It had to happen at some point during my Parisian au pair stint…un français et moi, a Frenchie and me! Despite my mantras of, “I’m independent here….I’m not looking for the big night life…blah blah blah” of course I still wanted a nightlife in Paris! As it turned out, the nightlife sought me.
When my boss Magalie, her son Grégoire and Thierry (the boyfriend/the daddy) went on vacation in the South of France, Magalie rented out Chez Nous to a Spanish family through an online program as a way of mitigating the costs of her vacation. Her mitigation was my transplantation, and I stayed at Thierry’s apartment for that week, in the west of Paris (literally, the two were living on opposite sides of the city, adding to the drama of their unconventional and yet, very “French” relationship).
I had a whole list of telephone numbers in case I would have problems getting into his apartment or using the bus, etc. One of the “just in case” numbers was Thierry’s friend and coworker. Christophe was a tennis instructor who lived within a short walking distance fromChez Thierry. Magalie joked when giving me the number, “Effectively, you could have a French friend for the week if you wanted.” As it turned out, I didn’t need the French “friend” because I didn’t have any problems and was all too ready to bask in a three-year-old-less solitude.
I had the chance to meet Christophe nonetheless. He was the one who brought Magalie, Thierry and Grégoire home from the airport. My only real impression of him was that he was nerdy and awkward, but upon reflection, my perception at the time was highly questionable.
I was in shock at receiving all of them at once. It was late at night, and I was tired. While Grégoire’s French had improved after a week with adults, my solitary week had done very little for my French. I acclimated [escaped] by playing with Grégoire as he reunited with all the toys he had missed during vacation. The rest of the apartment and people faded into a blur.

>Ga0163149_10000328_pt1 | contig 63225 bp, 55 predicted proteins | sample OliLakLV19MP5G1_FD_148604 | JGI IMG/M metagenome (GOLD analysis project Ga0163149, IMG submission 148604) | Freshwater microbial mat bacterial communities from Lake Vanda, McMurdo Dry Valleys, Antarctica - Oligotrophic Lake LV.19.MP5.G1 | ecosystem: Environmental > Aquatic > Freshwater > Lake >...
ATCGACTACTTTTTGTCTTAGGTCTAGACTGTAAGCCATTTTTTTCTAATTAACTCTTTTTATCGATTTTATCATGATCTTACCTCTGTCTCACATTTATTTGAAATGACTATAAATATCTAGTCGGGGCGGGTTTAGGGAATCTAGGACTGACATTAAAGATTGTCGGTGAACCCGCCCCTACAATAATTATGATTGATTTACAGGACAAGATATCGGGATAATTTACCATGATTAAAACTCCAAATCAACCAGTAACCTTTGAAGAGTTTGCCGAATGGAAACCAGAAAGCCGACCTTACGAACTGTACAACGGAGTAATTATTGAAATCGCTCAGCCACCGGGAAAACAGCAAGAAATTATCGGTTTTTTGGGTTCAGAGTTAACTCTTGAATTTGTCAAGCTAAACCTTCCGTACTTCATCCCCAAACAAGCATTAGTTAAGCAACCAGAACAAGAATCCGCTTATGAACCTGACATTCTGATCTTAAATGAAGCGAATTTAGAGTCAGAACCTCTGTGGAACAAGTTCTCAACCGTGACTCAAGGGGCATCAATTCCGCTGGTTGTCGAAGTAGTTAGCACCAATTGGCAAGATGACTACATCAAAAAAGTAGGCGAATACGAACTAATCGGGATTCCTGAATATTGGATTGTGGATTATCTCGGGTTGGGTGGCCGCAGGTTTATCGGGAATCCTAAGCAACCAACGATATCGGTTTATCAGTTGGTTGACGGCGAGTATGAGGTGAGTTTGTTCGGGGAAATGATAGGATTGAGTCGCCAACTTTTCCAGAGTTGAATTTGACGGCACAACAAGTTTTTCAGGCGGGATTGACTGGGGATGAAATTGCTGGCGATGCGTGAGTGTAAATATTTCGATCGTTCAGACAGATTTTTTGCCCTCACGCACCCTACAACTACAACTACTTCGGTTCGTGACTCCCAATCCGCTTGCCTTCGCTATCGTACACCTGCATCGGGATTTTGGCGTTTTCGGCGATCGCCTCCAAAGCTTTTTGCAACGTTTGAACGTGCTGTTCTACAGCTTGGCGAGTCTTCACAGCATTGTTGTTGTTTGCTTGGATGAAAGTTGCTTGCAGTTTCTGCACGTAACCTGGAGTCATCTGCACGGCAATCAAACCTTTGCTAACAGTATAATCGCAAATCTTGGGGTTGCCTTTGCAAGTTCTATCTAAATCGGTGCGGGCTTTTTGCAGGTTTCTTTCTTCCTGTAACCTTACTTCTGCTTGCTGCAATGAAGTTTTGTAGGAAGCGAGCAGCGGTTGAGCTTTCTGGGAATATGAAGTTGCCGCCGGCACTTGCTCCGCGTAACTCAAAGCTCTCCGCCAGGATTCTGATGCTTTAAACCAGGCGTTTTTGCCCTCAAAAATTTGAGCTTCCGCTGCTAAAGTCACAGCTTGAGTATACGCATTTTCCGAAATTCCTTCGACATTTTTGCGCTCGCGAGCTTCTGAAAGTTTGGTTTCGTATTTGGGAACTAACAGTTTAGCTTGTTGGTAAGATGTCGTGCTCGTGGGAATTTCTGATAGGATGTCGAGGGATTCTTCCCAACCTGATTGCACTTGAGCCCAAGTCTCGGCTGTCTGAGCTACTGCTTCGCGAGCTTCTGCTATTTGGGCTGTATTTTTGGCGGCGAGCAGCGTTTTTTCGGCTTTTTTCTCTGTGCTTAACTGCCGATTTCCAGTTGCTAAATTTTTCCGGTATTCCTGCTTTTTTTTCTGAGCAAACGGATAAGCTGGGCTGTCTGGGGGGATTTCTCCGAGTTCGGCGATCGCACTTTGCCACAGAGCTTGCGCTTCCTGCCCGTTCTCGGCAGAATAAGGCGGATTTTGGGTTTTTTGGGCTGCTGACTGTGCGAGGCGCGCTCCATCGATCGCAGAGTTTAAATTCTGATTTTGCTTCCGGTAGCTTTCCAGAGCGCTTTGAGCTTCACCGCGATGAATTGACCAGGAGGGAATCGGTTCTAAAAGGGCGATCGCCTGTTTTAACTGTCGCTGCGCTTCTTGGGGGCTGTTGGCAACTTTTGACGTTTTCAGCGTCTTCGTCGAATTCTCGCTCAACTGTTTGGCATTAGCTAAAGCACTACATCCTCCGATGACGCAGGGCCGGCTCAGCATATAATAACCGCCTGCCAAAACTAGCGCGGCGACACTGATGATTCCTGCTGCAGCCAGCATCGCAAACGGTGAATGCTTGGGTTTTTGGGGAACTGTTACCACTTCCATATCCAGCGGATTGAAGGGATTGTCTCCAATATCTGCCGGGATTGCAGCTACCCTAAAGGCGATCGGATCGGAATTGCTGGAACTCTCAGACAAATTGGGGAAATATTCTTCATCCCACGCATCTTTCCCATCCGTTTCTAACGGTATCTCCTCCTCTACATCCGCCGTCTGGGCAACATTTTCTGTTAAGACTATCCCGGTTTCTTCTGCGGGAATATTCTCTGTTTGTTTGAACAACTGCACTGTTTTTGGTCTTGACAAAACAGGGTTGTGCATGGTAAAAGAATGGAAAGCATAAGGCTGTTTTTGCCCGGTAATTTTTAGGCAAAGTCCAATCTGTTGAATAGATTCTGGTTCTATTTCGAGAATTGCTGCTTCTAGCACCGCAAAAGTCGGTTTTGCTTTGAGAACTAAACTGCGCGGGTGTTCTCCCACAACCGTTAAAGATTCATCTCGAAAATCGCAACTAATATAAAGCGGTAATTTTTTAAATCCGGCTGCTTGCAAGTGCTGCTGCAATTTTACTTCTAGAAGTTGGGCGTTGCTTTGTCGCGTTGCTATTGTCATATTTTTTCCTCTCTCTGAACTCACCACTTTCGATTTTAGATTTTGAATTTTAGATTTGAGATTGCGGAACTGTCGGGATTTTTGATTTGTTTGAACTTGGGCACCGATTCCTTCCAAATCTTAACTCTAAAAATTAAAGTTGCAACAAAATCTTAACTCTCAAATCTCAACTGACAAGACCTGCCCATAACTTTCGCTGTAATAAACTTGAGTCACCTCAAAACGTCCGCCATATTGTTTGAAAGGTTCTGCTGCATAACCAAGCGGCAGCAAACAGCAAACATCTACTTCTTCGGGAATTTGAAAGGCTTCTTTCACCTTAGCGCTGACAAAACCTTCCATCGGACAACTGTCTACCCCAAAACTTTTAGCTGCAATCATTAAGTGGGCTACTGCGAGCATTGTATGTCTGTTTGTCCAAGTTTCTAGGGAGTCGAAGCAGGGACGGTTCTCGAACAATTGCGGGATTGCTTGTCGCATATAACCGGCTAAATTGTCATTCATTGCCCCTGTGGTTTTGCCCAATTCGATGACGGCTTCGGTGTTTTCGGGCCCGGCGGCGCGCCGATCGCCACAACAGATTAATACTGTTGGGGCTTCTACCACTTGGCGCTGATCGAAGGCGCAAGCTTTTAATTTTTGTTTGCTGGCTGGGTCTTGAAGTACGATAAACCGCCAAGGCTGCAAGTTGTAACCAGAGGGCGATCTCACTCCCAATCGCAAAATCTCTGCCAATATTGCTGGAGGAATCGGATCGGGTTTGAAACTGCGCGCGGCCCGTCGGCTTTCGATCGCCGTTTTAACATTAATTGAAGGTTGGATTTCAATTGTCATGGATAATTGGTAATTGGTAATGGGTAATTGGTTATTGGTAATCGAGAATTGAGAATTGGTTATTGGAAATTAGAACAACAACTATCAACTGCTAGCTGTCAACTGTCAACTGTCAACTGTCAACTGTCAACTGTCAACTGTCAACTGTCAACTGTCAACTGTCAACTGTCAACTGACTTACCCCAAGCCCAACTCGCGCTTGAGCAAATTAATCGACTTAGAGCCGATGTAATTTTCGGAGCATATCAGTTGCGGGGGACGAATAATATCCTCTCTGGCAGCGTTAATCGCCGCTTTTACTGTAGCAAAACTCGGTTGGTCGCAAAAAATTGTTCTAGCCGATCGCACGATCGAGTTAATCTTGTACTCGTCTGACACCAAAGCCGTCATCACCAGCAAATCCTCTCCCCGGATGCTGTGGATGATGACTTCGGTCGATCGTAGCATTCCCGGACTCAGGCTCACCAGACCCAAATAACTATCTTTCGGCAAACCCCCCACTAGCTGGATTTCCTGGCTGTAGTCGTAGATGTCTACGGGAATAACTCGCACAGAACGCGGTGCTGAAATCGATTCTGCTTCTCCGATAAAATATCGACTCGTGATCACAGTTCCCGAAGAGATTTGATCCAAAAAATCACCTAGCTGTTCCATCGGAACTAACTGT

Apparently I had not been a blur. Three weeks later, I received a French text message saying something along the lines of, “Hello. This is Christophe, the friend of Magalie and Thierry. We met when they returned from the airport. If you want to go out some night in Paris, it would be a pleasure. If you are interested, give me a sign….”
My first reaction was surprise that my cell phone was vibrating in the middle of the afternoon, since I rarely used it. It was merely a tool for receiving calls. I hadn’t seen a need to buy credit for making the occasional call to…to whom, really? Usually a phone vibration meant Magalie was trying to track me, but mostly, it was my over-equipped time-telling device.
Once I overcame the shock to read the mysterious midday message, all I could do was laugh, literally bending at the knees, hunching over and gasping for breath. I had visions of Thierry and Magalie plotting against their friends (or plotting for their friends?) and then I was just thinking…what do I do?!?!
I waited until the evening to fiddle with the phone enough to send a text message to say that my credit (that had been purchased just for my complicated ‘vacation’ week in case of emergencies and to remain in contact with Magalie) would expire the very next day, and email would be much more convenient. Less than ten minutes later, there was an email in my inbox!
“Hopefully I didn’t shock you. I glimpsed you at Magalie’s house, but it wasn’t a practical moment to speak, but if the situation were to change, it would be a pleasure.”
All I could imagine was the pasty, white, nerdy guy and dangers of willingly entering the social circuit of my employers. On the other hand, it was the opportunity to experience Paris by night, as I had not properly done.